Who has pottered by this way, then?

Sunday, February 19, 2012

On why the Church should stand up for Science a little more.

I was reading an article on the Guardian's website about how scientists are fearing a 'return to the Dark Ages' as vested business interests effectively buy influence over governments (notably the US) in order to overlook overwhelming scientific evidence which is contrary to their commercial interests when developing legislation and public policy.

This change in culture may be one which defines a key difference between the 20th and 21st centuries: the former being partly characterised by western civilisation seeing science as a pro-active and largely positive tool for human advancement whereas the current century may well see those same western cultures becoming increasingly sceptical about scientific discoveries and returning to a model of merely asserting truths based on cherry-picked (if any) evidence as the basis of science without any kind of published, peer reviewed, controlled, duplicable experimental data. Indeed, the danger is that a culture of mistrust of science in general builds up so that any hint of scientific basis behind an argument is actually seen as a negative. The anti-science movement is in full swing and is in danger of building up momentum.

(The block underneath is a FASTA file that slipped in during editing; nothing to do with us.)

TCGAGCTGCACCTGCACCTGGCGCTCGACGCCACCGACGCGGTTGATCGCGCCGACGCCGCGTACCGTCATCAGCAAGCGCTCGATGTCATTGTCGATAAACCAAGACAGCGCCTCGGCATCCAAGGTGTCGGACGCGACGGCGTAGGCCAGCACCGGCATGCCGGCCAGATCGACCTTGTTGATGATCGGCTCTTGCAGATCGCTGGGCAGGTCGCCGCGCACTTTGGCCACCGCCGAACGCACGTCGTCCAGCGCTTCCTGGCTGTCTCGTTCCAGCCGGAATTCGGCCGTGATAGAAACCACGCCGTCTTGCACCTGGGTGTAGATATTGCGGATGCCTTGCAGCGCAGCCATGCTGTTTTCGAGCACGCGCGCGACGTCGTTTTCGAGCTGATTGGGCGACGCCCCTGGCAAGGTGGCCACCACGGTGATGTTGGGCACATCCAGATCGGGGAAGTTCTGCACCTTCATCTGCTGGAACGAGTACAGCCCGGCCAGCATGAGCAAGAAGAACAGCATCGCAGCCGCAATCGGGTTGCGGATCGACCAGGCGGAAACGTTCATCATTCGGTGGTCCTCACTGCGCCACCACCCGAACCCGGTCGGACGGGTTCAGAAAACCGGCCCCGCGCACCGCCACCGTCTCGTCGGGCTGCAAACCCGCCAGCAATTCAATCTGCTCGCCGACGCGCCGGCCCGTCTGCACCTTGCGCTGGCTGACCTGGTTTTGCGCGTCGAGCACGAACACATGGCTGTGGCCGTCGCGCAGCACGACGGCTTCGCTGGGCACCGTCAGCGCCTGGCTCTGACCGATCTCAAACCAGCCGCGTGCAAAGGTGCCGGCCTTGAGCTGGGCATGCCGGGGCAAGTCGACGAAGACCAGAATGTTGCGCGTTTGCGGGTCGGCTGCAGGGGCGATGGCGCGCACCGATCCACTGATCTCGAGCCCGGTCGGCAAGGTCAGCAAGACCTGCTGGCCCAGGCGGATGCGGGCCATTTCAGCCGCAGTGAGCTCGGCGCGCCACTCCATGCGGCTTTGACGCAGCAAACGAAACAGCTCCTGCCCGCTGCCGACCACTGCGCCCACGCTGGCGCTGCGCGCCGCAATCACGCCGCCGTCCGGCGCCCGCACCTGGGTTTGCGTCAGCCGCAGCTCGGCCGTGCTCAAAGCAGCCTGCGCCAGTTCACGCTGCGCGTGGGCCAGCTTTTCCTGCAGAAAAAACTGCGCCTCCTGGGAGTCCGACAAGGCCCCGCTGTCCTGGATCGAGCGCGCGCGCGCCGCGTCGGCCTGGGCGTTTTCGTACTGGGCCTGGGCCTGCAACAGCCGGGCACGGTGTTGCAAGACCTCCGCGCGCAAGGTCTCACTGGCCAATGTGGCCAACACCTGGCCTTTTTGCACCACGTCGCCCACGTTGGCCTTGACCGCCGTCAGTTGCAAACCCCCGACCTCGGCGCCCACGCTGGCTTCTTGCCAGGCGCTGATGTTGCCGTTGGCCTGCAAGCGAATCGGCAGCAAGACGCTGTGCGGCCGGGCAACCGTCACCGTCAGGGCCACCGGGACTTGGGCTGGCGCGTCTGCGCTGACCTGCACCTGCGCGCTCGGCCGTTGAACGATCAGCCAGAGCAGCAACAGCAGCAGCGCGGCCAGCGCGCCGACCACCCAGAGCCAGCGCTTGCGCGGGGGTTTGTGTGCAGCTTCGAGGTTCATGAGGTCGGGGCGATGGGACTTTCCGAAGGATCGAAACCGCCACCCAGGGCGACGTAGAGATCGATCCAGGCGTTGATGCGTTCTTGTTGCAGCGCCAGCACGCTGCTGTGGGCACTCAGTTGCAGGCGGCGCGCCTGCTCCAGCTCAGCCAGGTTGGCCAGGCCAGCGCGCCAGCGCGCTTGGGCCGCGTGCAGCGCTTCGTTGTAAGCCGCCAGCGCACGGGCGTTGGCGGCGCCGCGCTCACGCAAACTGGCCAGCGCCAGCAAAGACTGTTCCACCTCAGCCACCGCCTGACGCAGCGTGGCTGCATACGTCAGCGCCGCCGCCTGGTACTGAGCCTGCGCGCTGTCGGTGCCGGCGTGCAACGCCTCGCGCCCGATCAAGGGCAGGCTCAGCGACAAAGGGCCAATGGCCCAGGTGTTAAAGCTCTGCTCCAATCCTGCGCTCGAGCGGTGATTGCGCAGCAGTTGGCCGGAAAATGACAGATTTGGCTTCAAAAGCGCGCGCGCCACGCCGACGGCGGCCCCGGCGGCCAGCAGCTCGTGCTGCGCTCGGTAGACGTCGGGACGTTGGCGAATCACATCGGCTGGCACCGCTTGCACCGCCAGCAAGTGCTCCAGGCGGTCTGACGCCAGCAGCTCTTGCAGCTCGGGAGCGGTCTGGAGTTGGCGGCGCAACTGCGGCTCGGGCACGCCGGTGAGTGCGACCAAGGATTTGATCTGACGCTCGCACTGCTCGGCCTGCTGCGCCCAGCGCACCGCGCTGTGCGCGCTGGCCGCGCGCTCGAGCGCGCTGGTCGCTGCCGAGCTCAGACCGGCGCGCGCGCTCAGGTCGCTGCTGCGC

Why should the Church be concerned about this? Well, quite aside from the fact that I think everyone ought to be concerned about the specific issues under discussion in that article, the Church should be taking a lead in standing up for truth in all its forms. And by Church (with a capital letter), I mean its members and prevailing culture. Me and people like me, in other words.